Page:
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Tricuspid atresia

Created by Amy Fan.

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  • spunky sam blue style avatar for user Amanda
    1.) How do electrical impulses change in this scenario? How do the impulses from the atria reach the Bundle of His if so much of the septum is missing? Do these special pacemaker cells still manage to send the impulse down the normal pathway (SA-Bachmann's Bundle-AV-Bundle of His-Left & Right bundle branches-Purkinje Fibers) or does the heart have a ventricular rate?

    2.) Also, does the right ventricle contract despite being empty?
    (6 votes)
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    • hopper cool style avatar for user SofiyaMarkova
      1. the atrioventricular node is in the normal position it is just short but works the same, it does not get impacted by the ventral septal defect (if a heart had the defect in a way that the node was missing it would not beat and the child would be dead so could not be diagnosed with tricuspid atresia)
      2. the right ventricle does contract “the A-V bundle was situated in the left ventricle aspect of the subendocardium and passed posteriorly to the ventricular septal defect”. And “tricuspid atresia with or without transportation is not a form of single ventricle” meaning the right ventricle still work and has the Purkinje Fibers in it, it just doesn’t actually serve its purpose though contracts.

      Source exactly answers the question: https://www.ahajournals.org/doi/pdf/10.1161/01.CIR.56.3.423
      (1 vote)
  • spunky sam blue style avatar for user Amanda
    If the body is being supplied a lower amount of oxygen due to the mixing of blood, does this cause the left ventricle to hypertrophy and work harder to try and compensate for the lower oxygen concentration?
    (4 votes)
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  • blobby green style avatar for user txmedic8907
    Is the ASD mentioned that is necessary for survival the same thing as a patent foramen ovale?
    (1 vote)
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Video transcript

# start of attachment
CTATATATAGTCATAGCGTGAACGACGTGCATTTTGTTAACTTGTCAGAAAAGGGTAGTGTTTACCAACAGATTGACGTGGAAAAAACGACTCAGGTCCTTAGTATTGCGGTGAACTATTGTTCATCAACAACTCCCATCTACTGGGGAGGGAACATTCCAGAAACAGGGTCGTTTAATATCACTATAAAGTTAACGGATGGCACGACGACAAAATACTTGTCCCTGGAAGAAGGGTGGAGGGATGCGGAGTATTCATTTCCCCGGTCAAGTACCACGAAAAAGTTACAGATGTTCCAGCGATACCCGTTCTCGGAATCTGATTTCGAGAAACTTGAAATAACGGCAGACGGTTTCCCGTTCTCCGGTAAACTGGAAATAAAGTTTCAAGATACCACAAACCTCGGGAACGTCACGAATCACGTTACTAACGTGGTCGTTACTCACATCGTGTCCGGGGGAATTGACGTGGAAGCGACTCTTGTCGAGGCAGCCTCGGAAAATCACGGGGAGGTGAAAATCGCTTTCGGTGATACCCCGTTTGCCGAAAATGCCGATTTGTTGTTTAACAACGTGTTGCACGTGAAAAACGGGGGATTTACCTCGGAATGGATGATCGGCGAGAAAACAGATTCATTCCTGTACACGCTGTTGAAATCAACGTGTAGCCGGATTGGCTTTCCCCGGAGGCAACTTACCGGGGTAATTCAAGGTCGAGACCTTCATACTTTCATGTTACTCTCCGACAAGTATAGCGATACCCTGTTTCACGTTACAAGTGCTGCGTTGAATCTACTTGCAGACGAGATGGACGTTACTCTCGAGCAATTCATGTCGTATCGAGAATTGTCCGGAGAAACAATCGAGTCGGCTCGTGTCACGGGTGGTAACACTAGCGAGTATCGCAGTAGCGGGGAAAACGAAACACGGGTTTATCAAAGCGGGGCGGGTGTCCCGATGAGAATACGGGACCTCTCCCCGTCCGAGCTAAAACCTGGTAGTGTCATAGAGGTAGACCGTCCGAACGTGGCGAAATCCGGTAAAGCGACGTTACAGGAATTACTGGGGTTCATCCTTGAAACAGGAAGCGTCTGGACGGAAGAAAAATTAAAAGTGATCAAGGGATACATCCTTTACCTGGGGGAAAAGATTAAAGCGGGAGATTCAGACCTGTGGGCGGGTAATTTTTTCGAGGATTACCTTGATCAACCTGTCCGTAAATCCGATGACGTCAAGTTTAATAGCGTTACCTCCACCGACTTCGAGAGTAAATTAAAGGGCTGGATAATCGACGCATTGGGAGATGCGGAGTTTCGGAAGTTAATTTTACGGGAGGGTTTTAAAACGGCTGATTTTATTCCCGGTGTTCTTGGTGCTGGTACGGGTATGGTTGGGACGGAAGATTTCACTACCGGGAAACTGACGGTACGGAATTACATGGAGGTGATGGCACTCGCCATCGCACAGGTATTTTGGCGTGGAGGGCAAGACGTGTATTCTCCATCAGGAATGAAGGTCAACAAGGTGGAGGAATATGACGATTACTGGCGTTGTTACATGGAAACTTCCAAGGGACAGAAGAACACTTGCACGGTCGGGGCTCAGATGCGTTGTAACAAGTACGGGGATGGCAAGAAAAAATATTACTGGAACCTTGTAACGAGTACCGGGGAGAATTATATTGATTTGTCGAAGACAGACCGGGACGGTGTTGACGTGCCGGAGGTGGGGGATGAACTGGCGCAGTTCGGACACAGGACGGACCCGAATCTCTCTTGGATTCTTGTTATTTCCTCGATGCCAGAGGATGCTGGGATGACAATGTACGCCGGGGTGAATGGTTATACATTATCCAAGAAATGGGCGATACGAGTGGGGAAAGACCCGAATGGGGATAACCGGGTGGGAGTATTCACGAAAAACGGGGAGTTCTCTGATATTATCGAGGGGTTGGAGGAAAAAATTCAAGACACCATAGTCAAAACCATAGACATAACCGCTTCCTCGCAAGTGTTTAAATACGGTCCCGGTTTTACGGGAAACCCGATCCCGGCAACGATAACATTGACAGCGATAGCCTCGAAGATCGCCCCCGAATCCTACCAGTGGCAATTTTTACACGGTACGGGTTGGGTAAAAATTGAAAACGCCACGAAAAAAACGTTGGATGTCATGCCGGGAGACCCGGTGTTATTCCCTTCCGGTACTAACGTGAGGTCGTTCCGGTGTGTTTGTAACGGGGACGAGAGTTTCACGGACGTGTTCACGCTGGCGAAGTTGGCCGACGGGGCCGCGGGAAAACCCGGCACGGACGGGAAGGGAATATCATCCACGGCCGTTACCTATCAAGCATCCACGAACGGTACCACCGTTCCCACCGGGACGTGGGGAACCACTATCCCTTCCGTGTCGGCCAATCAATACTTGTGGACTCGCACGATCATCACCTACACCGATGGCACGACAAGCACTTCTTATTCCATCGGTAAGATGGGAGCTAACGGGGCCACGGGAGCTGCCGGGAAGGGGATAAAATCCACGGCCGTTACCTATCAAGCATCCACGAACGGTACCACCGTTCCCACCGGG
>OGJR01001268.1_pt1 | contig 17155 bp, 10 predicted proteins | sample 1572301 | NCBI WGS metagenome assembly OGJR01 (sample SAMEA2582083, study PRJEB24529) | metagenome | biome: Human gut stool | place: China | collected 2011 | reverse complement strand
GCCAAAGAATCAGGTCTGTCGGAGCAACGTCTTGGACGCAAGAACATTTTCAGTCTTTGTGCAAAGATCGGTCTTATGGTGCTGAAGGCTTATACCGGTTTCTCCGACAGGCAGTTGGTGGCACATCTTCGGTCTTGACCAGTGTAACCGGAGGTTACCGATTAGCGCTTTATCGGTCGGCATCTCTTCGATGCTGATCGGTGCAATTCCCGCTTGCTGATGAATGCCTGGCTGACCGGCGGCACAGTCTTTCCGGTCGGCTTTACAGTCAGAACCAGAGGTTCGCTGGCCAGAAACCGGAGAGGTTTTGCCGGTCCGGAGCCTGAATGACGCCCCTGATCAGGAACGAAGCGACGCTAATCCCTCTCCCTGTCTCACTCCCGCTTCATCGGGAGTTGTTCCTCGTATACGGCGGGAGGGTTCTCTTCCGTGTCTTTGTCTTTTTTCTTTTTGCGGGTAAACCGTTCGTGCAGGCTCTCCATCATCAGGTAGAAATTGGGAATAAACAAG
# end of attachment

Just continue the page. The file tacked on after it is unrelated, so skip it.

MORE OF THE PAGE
- So, atresia means something is not developed, or underdeveloped, so when we talk about tricuspid atresia, we're referring to the fact that the tricuspid valve does not develop, that it's not there. So usually, if we have our normal heart here, the oxygenated, blue blood comes from the body like that, goes in to, from the right atrium, to the right ventricle through the tricuspid valve. So remember, it's on the right side and has three leaflets, that's why it's tricuspid. So blood goes through here, and from the right ventricle it gets pumped to the pulmonary artery, which goes to the lungs. So in tricuspid atresia-- I'm gonna erase this whole thing here, because the tricuspid valve actually does not develop. Instead of an opening there, and a valve to prevent backflow, we just have solid tissue here. It's literally just blocked off. Before we worry about what happens to the blood here, let's look at the right ventricle. Since this is something that happens when the baby's still in the uterus, the first thing that happens is our right ventricle also does not develop. It's kinda like, "You don't use it, you lose it." So since it doesn't get to pump blood-- there's nothing in here-- the muscle doesn't develop and our right ventricle is just a tiny little sac. It's not functional, and therefore, there's no blood going to the lungs either. I'm just gonna block off this whole area, it doesn't work. All right, now we got a big problem, because there's no blood going to the lungs, and that is why-- First, lemme draw. I always forget to draw the atrial septum here 'cause it's... Like that, this is the atrial septum, separates the left and the right atrium. Therefore, in tricuspid atresia, we need a few septal defects for this child to survive. So we have an atrial septal defect, or where you just call it ASD. This way, when the blue blood comes in to the right atrium, since it can't go this way in to the ventricle, it has somewhere to go and, in fact, it flows through this ASD, in to the left atrium. And the left atrium also receives oxygenated blood coming back from the lungs. And you might say, "Wait a minute, "you just said there's no blood flow to the lungs." Well, there is, and we'll see in a second, but for right now, remember that blue blood coming from the right side through the ASD in to the left atrium, red blood coming from the lungs here, and then we have a mixture of purple blood in the left atrium. So the valve here on the left side is fine, this is the mitral valve, or the bicuspid. It has two leaflets. So this purple blood flows through here in to the left ventricle, and from there it can go in to the aorta. So we have purple blood going in to the aorta to the body. It's not good red blood, but at least we get some out there, get some oxygen out there. And now we have to come back to "How did the blood get "to the lungs in the first place?" And that's where we have our second septal defect. This is our ventricular, ventricular septal defect, or VSD. And of course, this one happens between the left and right ventricle. So this mixture of purple blood, aside from going to the aorta, it also comes through here and in to our pulmonary artery. Since the right ventricle is out of commission, the left ventricle does the job for the right side, and pushes blood, purple blood, in to here as well. And from there it goes to the lungs. Gonna use green for the branches of lungs. From there, it picks up oxygen and comes back here to the left atrium. So this is how our cycle works. By taking this right ventricle out of the game, we have a hole here to allow the left ventricle to push some blood to the lungs, and we have a hole above here in the ASD area so that blood can get to the left side of the heart to begin with. At any time you see purple blood going in to the aorta, this child will be cyanotic, 'cause that just means the oxygen content of blood we're giving to the body is not very high. And the lungs don't care if it receives purple blood, because all it does is give it more oxygen. So we actually have a higher oxygen content in the blood going to the lungs, but what makes it cyanotic is the fact that purple blood instead of red blood is going out to the body through the aorta. So there you have it, tricuspid atresia. No tricuspid valve, meaning no right ventricle.